The Humanization of Modern-Day Film Vampires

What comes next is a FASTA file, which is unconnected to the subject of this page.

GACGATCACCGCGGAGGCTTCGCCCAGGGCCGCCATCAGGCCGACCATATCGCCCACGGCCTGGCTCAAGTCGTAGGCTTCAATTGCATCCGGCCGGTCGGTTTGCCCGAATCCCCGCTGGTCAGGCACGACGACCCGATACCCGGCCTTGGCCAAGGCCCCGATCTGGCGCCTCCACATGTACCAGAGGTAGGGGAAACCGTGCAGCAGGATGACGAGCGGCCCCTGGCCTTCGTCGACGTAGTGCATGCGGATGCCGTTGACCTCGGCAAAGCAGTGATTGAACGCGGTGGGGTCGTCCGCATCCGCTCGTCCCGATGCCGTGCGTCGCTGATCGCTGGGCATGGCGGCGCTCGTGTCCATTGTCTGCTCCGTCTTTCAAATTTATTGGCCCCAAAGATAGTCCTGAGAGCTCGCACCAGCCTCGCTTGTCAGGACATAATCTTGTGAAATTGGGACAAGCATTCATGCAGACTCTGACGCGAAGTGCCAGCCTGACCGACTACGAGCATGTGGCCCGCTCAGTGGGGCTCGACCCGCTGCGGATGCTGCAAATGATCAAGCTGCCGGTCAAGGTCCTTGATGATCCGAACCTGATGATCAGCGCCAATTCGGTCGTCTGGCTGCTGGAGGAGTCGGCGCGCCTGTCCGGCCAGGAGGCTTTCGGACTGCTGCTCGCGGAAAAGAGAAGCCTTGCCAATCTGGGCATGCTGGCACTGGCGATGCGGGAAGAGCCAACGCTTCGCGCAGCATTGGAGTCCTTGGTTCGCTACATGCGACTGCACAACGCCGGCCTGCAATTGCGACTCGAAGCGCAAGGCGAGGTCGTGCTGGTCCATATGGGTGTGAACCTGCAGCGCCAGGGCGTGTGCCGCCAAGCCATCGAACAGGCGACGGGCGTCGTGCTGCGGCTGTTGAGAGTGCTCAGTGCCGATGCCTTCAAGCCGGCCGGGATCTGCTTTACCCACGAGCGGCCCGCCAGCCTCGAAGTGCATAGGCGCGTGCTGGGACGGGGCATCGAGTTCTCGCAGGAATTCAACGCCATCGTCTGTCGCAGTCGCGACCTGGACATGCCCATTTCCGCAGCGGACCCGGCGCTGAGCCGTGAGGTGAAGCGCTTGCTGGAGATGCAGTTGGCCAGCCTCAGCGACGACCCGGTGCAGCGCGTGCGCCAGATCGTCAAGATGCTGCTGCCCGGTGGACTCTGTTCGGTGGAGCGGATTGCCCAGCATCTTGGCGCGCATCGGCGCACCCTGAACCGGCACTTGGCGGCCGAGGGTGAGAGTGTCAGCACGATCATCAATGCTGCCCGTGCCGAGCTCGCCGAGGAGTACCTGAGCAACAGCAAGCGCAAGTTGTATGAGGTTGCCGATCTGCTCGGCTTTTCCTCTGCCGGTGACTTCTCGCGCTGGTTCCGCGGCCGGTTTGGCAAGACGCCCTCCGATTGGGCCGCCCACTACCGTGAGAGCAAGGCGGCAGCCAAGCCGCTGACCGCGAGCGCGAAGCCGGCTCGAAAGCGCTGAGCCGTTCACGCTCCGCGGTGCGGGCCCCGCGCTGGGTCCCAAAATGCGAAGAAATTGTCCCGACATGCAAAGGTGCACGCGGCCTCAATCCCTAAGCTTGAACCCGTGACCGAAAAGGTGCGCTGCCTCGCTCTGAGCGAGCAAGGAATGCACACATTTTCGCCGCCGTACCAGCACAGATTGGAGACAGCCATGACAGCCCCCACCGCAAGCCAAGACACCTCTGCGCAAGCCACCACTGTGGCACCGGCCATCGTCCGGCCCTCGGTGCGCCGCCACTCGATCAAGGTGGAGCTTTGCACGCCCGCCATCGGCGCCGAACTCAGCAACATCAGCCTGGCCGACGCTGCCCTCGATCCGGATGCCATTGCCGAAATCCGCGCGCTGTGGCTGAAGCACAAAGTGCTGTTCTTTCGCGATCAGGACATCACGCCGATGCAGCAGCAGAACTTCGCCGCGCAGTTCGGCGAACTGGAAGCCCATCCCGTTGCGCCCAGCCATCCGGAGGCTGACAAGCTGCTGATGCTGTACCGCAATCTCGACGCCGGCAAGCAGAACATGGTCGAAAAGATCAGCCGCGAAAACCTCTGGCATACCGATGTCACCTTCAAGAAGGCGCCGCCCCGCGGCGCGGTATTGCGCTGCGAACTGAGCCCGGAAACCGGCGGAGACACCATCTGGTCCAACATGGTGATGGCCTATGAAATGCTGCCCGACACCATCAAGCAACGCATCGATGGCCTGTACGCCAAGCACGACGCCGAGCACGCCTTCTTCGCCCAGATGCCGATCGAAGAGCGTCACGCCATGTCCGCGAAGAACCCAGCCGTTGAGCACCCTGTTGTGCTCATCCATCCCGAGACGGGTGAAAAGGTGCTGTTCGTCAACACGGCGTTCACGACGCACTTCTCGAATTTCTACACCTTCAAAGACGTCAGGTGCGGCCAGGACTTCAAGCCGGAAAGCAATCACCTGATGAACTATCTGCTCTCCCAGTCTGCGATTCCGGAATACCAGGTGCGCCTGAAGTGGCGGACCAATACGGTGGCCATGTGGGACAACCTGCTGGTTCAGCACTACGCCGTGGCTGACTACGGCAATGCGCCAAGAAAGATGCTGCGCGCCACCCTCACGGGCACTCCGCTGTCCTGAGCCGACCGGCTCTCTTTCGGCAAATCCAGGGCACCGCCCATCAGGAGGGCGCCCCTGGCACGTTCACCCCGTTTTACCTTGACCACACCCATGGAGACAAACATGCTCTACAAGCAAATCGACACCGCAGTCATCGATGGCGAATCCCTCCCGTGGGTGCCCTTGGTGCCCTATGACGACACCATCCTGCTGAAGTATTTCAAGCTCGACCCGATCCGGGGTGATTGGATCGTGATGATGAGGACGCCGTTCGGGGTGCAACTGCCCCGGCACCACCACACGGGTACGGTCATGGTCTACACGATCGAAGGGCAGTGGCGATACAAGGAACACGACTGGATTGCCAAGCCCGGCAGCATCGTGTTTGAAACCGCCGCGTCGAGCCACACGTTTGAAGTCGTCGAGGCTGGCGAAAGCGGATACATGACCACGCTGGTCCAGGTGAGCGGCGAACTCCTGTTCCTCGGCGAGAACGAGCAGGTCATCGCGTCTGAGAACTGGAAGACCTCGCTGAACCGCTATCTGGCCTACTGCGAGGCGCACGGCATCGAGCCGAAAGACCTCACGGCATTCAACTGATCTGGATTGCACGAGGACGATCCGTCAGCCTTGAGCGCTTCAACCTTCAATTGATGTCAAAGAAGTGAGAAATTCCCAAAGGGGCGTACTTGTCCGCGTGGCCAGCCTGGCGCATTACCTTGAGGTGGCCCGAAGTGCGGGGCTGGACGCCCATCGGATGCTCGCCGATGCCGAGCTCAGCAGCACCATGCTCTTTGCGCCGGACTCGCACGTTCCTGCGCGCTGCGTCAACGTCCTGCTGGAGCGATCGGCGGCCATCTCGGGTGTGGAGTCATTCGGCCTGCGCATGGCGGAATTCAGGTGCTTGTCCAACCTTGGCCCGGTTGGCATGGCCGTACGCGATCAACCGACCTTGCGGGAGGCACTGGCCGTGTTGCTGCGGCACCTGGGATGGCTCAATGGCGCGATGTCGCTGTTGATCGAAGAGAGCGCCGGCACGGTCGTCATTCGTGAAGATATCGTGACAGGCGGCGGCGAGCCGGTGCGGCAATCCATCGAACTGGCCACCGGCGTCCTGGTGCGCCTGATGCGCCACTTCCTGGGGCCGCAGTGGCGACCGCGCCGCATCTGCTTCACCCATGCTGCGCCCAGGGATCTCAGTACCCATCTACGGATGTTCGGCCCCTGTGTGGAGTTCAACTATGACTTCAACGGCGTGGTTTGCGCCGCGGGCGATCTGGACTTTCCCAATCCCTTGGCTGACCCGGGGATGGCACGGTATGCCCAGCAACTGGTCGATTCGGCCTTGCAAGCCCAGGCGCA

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The Humanization of Modern-Day Film Vampires His thirsts have not changed. He craves the taste of blood, the warm, life-sustaining liquid that flows so gently from the necks of his victims into his own foul mouth. He continues to hunt in the night, cursed forever from the purity of sunlight, and his immortal body still remains ageless, untouched by the rugged sands of time and trauma. Yet somehow the vampire is different than he once was. He is richer, more human in color. His clothes are no longer binding and elaborate as the capes and suits of old; he often opts for simple denim or leather pants and coats. In fact, the modern vampire can often be mistaken for any other man or woman out for a midnight stroll. These observations all show evidence of the humanization of vampires in pop culture, an evolution from the soulless, purely evil animals they once were to merely darker versions of man. As humans struggle to control their own inner desires under the burden of society, increasingly protagonist vampires question and fight to suppress their own dark thirsts. It is this denial of nature unknown to the strictly evil vampires of old that identifies the modern-day film vampires more closely with their human counterparts today. Vampires, in retrospect, weren’t always the socially in-tune creatures that they are today. For what reasons did these changes occur? According to social critic I.C. Jarvie, “if we look again at the movie past . . . we find that the critical posture, the portrayal of society, has long been an important subtradition of the American cinema” (Social Criticism xiii). Thus, if we refer back to some of the earliest vampire films, we might receive some clues about the nature of the society that bir... ... middle of paper ... ...to pursue it. As Benjamin Hoff remarks in the Tao of Pooh, “when you know and respect your own Inner Nature, you know where you belong” (41). Perhaps, in modeling what were once seen as beasts after us, we are learning to accept rather than shun our own primitive natures. Our place in the world is as creatures that are human. Works Cited Day, William Patrick. Vampire Legends in Contemporary American Culture. Lexington: University Press of Kentucky, 2002. Hoff, Benjamin. The Tao of Pooh. New York: Penguin Books 1982. I.C. Jarvie. Movies and Society. New York: Basic Books, Inc., 1970. I.C. Jarvie. Movies as Social Criticism. Metuchen: The Scarecrow Press, Inc., 1978. Ursini, James and Alain Silver. The Vampire Film. Cranbury: A.S. Barnes and Co., Inc., 1975 Waller, Gregory A. The Living and the Undead. Chicago: University of Illinois Press, 1986.

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